“Suddenly I couldn’t breathe, it was like the room was too small and was closing in on me. I felt a blinding terror that I was going to die here, in front of my clients. I wanted to scream, couldn’t they see the danger? Instead I ran like the room was on fire.”
Jason, a 40-something advertising account executive, is not crazy, nor does he have a life-threatening disease. He suffers from Panic Disorder. Panic is a fairly common disorder that involves brief episodes of intense fear, accompanied by terrifying physical symptoms such as heart palpitations, dizziness, shortness of breath, and tingling in the fingers and toes. They usually occur completely out of the blue.
“The most frightening thing for me when I started getting these attacks was that I never knew when one would sneak up on me. One minute I’d be talking, interacting, working – just being Jason – and the next minute… WHAM… I couldn’t breathe, my heart was racing, and I thought I was going to have a heart attack. I even went to the emergency room a few times!”
People sometimes assume that "panic" is just a matter of feeling nervous or anxious - the sort of feelings we all have felt and everyone is familiar with. However, even though people who experience panic attacks may show no outward signs of discomfort, the symptoms they have are so overwhelming that they really believe they are going to die, lose their minds or be totally humiliated. “Even though these things don’t happen, it seems very likely they will to the person who is suffering the panic attack”, says Johannesburg-based CBT psychologist Dr Colinda Linde.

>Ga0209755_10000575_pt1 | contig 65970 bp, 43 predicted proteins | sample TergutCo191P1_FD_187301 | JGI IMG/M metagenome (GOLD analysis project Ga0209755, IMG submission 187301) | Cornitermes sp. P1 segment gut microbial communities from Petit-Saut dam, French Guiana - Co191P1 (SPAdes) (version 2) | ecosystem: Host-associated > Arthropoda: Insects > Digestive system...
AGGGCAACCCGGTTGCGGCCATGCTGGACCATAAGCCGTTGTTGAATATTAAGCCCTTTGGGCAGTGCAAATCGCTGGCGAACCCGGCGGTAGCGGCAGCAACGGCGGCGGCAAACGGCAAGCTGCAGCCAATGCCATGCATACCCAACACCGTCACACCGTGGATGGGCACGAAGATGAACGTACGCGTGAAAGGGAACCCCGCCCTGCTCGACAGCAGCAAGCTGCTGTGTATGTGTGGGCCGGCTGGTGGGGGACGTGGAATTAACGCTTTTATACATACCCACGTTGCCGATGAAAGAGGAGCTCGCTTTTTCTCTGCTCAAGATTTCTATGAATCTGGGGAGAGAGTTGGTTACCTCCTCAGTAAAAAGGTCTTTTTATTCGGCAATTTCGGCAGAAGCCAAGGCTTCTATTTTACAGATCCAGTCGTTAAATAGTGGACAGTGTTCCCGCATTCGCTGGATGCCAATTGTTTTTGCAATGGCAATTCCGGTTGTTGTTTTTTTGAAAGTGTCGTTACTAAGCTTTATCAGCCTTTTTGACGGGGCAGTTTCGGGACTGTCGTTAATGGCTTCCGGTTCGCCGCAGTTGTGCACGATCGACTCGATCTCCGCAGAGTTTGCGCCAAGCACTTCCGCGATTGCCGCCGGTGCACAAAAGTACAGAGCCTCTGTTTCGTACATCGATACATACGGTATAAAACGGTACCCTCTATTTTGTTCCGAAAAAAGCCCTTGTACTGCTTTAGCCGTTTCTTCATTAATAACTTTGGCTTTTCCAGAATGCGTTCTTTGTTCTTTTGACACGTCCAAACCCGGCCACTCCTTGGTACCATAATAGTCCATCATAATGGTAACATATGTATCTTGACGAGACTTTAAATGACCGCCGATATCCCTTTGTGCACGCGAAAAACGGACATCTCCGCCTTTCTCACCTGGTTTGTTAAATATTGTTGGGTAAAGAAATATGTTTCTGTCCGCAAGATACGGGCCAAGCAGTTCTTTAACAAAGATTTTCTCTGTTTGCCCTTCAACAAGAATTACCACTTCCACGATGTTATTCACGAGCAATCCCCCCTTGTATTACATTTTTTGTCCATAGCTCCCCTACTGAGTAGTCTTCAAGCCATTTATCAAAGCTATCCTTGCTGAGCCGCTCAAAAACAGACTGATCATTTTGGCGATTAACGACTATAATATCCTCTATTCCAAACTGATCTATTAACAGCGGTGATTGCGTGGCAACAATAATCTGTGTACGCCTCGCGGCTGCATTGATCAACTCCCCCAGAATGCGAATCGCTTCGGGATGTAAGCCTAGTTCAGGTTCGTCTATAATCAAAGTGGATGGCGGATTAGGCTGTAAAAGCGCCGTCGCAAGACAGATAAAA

Panic attacks are believed to happen when the brain’s normal way of dealing with a threat (the "fight or flight response") inappropriately gets triggered. Most sufferers say there was no threat, they were going about their daily business – shopping, talking with a friend, reading – when they suddenly felt terrified and left gasping for air.
"Most people with Panic Disorder feel so anxious about the possibility of having another panic attack that they avoid situations in which they believe these attacks are likely to occur," says Dr Linde.
“Panic sufferers develop an intense fear of having another attack," says Dr Linde. “This fear is present most of the time, and seriously interferes with the person's life even when the panic attack is not in progress.”
“I was constantly terrified of having another one of these ‘monsters’ rear up in my head. I just couldn’t bear the thought of having another one. I started avoiding places where I’d previously had an attack, and places where I thought I couldn’t escape from if I had one. And the more I avoided, the easier it was to keep on avoiding."
Jason is not alone in his avoidance. People suffering from Panic Disorder often develop intense fears about situations where a panic attack has occurred. “We’ve had callers who have had a panic attack while driving and feel like they can’t get behind the wheel again, even to drive down the road”, says SADAG's counselling manager, CasseyAmoore. Panic Disorder can make people’s lives increasingly limited and their work may suffer because they can't travel or get to work on time, relationships are often strained or marred by conflict of panic attacks, or the fear of them, rule the affected person and those around them.
“How would I describe a panic attack? Fear... I felt a sense of impending doom... I guess for me, panic is fear... and helplessness.”